When you get involved in a data science project, you must always take care of basic elements first before starting a project like business objective, domain knowledge, standard data science practices of an organization, and previous experiences while considering the next steps to problem solutions like data source identification, data modeling, data management, and data visualizations.
The data science industry already offers a variety of data science workflow frameworks to solve different kinds of data science problems. It is not possible to develop an all-inclusive Data Science Workflow to solve all business problems. In lieu of that, it is important to follow some best-standard data science practices, such as automating data pipelines, planning inferences, and doing a post-mortem at the end of every project to identify any potential improvement areas.
You will learn about various standard data science workflows in this article. You will also gain an understanding of the structure of a Data Science Workflow and the considerations that need to be taken into account as you follow the Data Science Workflow. Discover what Data Science workflow is in this article. Technical implementation of data science workflow implementation requires a data scientist to be skilled in python, and data science, statistics, and data modeling.
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What is a Data Science Workflow?
A workflow is a systematic sequence of tasks a person performs to complete a project. Solving a real-world data science problem is complex in nature where you have to take care of multiple scenarios from defining the data science problem to deployment and value realization to get to solve the data science problem in the right way. A well-defined data science workflow defines the steps required to complete the data science project successfully. It helps the data science team to track progress, avoid confusion among them, understand the reasons for the delay, and know the expected timeline of implementation of a data science project. In a sense, a well-defined data science workflow acts as a set of guidelines for planning, organizing, and implementing data science projects. A typical data science workflow diagram shown below in the figure, generally contains six steps Problem/business case identification, data collection and storage, data wrangling, data analysis and modeling, evaluation and inference, and deployment respectively. You should note, however, that the process outlined below is not linear. The majority of Data Science projects are iterative, requiring multiple stages to be repeated and revisited.
Figure 1: A typical data science workflow diagram
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What Are the Steps in a Data Science Workflow?
Data science problems bring a variety of problems so it’s understandable there is no concrete workflow design that can be fit for all types of data science projects. Mature data science defines their own workflow structure that works for their team and they tweak elements in data science workflow to get to the solution.
We often see the common workflow when approaching different data science problems, irrespective of the dataset. Let's focus on this workflow.
Step 1: Data Science Problem Framework Phase
It may sound simple to define a data science problem, but it is not so easy to ensure that it is the correct problem because it is always influenced by organization and business needs. Identifying and stating the problem clearly is the most important step in any Data Science project. This step sets objectives and guides the rest of your data science project and team.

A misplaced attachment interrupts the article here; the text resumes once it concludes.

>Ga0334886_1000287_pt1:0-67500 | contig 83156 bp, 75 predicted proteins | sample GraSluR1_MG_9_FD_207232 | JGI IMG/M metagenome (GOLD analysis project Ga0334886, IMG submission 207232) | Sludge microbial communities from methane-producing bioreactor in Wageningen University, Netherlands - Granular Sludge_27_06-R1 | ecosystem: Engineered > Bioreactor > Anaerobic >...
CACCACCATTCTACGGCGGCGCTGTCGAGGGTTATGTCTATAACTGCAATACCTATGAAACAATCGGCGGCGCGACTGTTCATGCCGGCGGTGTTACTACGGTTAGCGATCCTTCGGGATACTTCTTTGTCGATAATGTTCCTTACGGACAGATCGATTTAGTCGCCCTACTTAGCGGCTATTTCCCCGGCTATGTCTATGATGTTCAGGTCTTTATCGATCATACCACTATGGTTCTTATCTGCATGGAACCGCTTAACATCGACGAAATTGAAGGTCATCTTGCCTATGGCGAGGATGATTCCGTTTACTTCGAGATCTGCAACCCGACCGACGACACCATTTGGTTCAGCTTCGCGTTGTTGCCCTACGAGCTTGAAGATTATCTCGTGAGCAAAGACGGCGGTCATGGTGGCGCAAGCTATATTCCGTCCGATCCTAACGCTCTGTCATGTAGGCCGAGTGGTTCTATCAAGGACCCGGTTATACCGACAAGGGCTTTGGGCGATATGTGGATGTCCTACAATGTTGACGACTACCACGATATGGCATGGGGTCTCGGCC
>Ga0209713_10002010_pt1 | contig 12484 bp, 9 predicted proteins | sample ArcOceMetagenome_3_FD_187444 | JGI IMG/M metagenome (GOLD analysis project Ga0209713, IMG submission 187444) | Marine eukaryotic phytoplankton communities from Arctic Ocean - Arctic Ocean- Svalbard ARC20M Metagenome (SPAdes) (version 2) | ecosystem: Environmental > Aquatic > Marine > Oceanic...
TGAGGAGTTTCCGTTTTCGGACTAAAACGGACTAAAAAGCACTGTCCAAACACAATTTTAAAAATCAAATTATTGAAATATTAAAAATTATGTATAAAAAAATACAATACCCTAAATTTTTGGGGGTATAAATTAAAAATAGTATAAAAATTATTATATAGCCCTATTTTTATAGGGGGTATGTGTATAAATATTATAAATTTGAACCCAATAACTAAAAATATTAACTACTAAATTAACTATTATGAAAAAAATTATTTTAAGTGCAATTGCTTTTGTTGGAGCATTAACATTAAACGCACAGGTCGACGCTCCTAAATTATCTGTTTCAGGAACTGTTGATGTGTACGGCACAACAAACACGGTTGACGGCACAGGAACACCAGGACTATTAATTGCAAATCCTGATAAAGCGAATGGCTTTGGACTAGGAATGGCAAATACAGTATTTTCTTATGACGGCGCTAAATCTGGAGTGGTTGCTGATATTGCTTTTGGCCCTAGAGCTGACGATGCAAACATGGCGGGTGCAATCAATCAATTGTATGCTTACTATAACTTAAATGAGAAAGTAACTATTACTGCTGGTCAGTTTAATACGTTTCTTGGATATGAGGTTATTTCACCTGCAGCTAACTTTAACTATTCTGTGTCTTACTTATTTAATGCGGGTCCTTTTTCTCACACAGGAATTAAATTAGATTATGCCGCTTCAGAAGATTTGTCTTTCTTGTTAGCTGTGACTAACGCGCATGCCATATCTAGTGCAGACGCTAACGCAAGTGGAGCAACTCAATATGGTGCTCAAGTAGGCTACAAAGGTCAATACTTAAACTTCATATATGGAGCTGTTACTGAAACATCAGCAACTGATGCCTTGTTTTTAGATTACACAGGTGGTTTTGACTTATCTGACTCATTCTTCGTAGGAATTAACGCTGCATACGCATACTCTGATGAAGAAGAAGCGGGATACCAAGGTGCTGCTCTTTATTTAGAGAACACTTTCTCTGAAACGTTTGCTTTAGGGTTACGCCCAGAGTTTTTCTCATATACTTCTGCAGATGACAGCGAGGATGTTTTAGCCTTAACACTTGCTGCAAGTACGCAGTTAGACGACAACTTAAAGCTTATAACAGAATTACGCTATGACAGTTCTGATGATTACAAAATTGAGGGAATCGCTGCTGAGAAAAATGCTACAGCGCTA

Better problem definition keeps stakeholders' expectations in check, reduces unnecessary iterations, and creates a better understanding of the product for developers, analysts, and data scientists. An individual who speaks the language of both data and business is extremely useful during this process, as they serve as a link between business and data science teams, and they are the ideal person to enforce certain principles during the problem definition process.
Some of the steps you and your team must take better problem definition process:
- People with both business and data acumen should be involved in problem definition.
- Leadership should allow time for a rigorous definition of the problem.
- Analyze the problem in terms of data complexity, data availability, and data liability.
- The goal should be to define the problem clearly and to solve it in a way that will benefit the business.
Step 2: Data Acquisition Phase
In Data Science, you cannot get the result without good quality data. Getting the right quality of data from multiple sources is one of the most important steps in your data science workflow, and you will be spending 60% to 70% of your time gathering the right quality of data. It is necessary to gather all the relevant data, format it into a form that can be analyzed, and clean it before analyzing it.
In order to accomplish a project or solve a problem, you must collect the data that will fuel it. Data collection is one of the important tasks in your data science workflow and getting it right is essential for the existence of the whole project. You must identify the various sources from which you can gather the data.
There are several sources.
- CSV files on your local machine, Google Spreadsheets, or Excel
- Data obtained from SQL servers
- Retrieved data from public websites and online repositories
- Online content delivered via an API
- An IOT data source
- Data from software logs, such as a web server
- Data stored in cloud such as an AWS, Azure, or GCP
When gathering data, it can be a messy procedure, especially if the data does not come from a well-organized source. Working with multiple sources and employing a variety of tools and methodologies will be required when compiling a dataset.
Please keep the following points in mind while the data collection process:
1) Data Provenance
The process of tracing and recording the origins of data and its movement among databases is known as data provenance. Provenance is becoming increasingly important in scientific databases, where it is crucial for data validation in later stages.
2) Data Management and versioning